We research all brands listed and may earn a fee from our partners. Research and financial considerations may influence how brands are displayed. Not all brands are included. Learn more.

Thomas Barwick/Getty Images

Figuring out how much savings you'll need in order to retire comfortably is, truth be told, more an art than a science.

The answer depends not only on what you hope to do during retirement -- work part time? travel the world? -- but on unpredictable factors that are largely out of your control, like your health and the performance of the stock market.

But don't use that as an excuse not to try. The reason: People who have a retirement savings goal -- even if that goal is a product of back-of-the-envelope calculations -- are vastly more likely to retire comfortably than those without one. So get out your envelope. Here's a quick-and-dirty way to estimate your retirement needs.

Find your multiplier

The most commonly used rule of thumb projects that the average retiree will need to save 11 times (some experts say 12) his or her salary at retirement age in order to be reasonably confident of having enough funds.

The problem with that ultra-easy method, of course, is that unless you're very close to retiring, you have no idea how much you'll be making when you decide to hang it up. So author Charles Farrell, in his respected book Your Money Ratios, crunched some more numbers and came up with multipliers based on your current age and income. In order to have a good shot at replacing 80% of your pre-retirement earnings, he recommends that you aim to have accumulated:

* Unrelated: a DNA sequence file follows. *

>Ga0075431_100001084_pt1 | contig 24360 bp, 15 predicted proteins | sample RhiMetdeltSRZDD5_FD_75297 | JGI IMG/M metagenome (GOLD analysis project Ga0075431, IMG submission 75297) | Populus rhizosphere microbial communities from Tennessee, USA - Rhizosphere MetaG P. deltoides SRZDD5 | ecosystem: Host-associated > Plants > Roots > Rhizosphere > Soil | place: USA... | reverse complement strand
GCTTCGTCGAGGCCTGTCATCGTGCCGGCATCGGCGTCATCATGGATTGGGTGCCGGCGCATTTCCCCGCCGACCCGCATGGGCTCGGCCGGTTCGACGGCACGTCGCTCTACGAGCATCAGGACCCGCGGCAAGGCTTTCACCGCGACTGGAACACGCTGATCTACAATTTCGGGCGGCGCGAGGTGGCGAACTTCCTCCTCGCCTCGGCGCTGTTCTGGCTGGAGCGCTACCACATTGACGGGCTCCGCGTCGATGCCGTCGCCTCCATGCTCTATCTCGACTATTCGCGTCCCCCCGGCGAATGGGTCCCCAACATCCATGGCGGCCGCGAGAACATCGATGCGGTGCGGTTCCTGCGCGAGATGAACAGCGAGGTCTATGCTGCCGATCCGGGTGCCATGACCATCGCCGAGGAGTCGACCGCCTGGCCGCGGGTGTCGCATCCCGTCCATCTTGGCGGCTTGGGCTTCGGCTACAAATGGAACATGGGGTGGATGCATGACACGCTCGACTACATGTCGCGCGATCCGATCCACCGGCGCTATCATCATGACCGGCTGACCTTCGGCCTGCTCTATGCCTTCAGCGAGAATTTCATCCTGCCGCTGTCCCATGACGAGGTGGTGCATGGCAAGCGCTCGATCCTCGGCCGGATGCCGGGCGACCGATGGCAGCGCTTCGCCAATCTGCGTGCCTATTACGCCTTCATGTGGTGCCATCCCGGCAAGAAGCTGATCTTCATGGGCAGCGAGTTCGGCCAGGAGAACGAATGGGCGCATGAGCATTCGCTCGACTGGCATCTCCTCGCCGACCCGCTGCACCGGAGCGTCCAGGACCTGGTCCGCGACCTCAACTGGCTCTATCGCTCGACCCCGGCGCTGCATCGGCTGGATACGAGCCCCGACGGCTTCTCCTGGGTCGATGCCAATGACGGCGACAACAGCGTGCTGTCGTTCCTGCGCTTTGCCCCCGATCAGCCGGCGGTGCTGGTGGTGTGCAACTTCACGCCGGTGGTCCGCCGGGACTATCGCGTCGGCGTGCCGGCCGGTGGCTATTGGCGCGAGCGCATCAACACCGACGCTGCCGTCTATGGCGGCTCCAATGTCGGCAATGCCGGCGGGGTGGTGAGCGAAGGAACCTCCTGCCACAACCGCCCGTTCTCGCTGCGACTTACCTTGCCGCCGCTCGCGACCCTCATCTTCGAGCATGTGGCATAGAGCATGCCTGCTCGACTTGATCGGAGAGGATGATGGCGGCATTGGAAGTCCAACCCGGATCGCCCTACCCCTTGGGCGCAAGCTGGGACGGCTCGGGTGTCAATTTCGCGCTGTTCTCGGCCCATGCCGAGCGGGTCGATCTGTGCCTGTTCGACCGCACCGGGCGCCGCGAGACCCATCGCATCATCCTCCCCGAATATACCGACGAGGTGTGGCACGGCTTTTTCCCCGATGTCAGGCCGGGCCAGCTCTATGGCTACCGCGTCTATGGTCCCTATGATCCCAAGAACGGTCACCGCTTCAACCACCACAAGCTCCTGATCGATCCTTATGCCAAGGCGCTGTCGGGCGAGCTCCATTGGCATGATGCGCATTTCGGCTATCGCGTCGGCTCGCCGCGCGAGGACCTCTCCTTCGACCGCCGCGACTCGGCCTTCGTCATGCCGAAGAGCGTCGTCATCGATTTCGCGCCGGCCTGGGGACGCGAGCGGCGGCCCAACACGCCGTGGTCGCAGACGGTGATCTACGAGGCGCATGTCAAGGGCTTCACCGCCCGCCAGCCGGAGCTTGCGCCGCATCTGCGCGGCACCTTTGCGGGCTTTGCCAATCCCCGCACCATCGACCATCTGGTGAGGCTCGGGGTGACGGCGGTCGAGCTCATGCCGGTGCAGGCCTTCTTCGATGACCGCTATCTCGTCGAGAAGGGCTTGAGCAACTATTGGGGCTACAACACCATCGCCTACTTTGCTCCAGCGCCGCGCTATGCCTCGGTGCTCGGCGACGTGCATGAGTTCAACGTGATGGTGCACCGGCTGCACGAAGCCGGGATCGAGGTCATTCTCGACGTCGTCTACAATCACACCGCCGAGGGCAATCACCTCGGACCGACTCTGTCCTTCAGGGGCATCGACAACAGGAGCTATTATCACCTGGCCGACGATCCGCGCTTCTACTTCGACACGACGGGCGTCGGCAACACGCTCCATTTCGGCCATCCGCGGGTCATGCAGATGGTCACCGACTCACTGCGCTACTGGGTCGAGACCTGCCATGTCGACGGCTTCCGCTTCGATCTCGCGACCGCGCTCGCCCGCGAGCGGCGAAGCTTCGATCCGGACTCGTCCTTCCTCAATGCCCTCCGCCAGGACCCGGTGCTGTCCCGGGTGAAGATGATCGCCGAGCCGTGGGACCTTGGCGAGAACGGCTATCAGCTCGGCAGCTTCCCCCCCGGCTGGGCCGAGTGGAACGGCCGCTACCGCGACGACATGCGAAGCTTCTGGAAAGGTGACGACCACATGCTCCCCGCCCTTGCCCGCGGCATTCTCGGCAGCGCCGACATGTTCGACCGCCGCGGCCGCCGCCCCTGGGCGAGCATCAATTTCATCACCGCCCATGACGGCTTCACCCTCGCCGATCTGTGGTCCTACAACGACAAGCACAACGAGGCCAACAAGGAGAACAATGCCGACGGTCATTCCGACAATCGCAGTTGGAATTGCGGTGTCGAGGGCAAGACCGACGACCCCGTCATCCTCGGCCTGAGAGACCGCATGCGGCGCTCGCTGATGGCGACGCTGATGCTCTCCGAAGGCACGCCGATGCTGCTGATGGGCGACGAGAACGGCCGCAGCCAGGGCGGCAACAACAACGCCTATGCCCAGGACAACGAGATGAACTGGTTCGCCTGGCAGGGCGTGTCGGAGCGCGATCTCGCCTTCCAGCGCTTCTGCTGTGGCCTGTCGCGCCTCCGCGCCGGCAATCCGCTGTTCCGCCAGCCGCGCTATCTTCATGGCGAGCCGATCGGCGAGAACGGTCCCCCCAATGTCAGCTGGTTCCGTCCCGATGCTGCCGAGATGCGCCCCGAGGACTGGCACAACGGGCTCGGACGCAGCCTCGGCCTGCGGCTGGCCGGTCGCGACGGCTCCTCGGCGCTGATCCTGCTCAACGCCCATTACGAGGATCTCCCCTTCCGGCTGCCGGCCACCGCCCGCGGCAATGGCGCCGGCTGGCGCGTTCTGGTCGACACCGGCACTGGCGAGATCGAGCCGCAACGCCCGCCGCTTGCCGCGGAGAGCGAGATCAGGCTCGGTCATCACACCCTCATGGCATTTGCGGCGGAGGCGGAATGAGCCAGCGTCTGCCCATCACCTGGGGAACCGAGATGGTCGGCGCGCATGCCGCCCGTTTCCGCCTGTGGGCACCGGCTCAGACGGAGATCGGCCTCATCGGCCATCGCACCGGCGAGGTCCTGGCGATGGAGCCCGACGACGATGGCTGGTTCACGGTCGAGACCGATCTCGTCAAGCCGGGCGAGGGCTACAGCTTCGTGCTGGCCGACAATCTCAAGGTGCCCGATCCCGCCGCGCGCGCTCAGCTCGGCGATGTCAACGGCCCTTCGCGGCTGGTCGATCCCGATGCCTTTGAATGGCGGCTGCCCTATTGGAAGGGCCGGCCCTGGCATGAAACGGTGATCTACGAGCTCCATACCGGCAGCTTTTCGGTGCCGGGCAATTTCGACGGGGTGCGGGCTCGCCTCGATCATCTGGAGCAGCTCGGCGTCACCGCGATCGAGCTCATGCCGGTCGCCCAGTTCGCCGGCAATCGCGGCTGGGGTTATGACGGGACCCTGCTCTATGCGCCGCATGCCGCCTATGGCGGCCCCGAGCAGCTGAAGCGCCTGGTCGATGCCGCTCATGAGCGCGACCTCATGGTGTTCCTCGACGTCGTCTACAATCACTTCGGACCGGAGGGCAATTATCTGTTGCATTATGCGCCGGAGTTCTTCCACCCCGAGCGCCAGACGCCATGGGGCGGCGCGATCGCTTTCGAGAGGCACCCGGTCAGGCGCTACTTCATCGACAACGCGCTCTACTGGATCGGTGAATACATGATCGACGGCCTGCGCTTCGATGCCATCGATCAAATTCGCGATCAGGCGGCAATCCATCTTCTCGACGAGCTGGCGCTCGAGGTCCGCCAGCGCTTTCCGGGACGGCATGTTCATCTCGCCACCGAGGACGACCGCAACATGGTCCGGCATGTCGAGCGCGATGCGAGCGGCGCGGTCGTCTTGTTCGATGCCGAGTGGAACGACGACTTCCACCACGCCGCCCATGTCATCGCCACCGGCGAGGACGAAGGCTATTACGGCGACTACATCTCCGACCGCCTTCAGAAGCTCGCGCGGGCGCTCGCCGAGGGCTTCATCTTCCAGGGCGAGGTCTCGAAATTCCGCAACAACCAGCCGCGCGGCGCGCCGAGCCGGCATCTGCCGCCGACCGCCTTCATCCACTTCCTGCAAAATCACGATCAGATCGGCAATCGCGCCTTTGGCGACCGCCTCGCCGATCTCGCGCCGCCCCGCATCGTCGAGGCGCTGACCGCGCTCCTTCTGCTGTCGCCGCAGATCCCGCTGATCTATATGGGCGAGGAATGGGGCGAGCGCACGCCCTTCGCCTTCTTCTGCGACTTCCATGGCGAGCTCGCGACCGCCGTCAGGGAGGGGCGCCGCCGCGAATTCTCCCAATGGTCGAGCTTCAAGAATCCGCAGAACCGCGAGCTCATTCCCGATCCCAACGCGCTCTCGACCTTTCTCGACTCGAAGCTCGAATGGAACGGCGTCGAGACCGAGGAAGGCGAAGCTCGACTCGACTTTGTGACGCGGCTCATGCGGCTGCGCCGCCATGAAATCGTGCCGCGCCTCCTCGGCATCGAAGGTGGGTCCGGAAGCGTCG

• 1.4 times your annual income at age 35;
• 3.7 times your annual income at age 45;
• 7.1 times your income at age 55;
• and 12 times your income at age 65.

Don't panic!

If you're already behind by that measure, don't despair. Ratcheting up your savings rate may be enough to make up for lost ground. But even if you can't catch up, the truth is that there isn't a single path to a satisfying retirement. By living on 70% of your salary or working a few more years, you can cut the savings levels you need to reach by 10% to 25%.

And you can probably live on less. Planners typically suggest you aim to replace 70% to 80% of your pre-retirement income, which doesn't amount to a dramatic lifestyle change once you eliminate the money you were saving, Social Security taxes, and commuting costs. But many retirees find they can get by on 50%.

We'll offer a more detailed guide to projecting your retirement needs further down the Road to Wealth. But another option is use an online calculator like this one from AARP.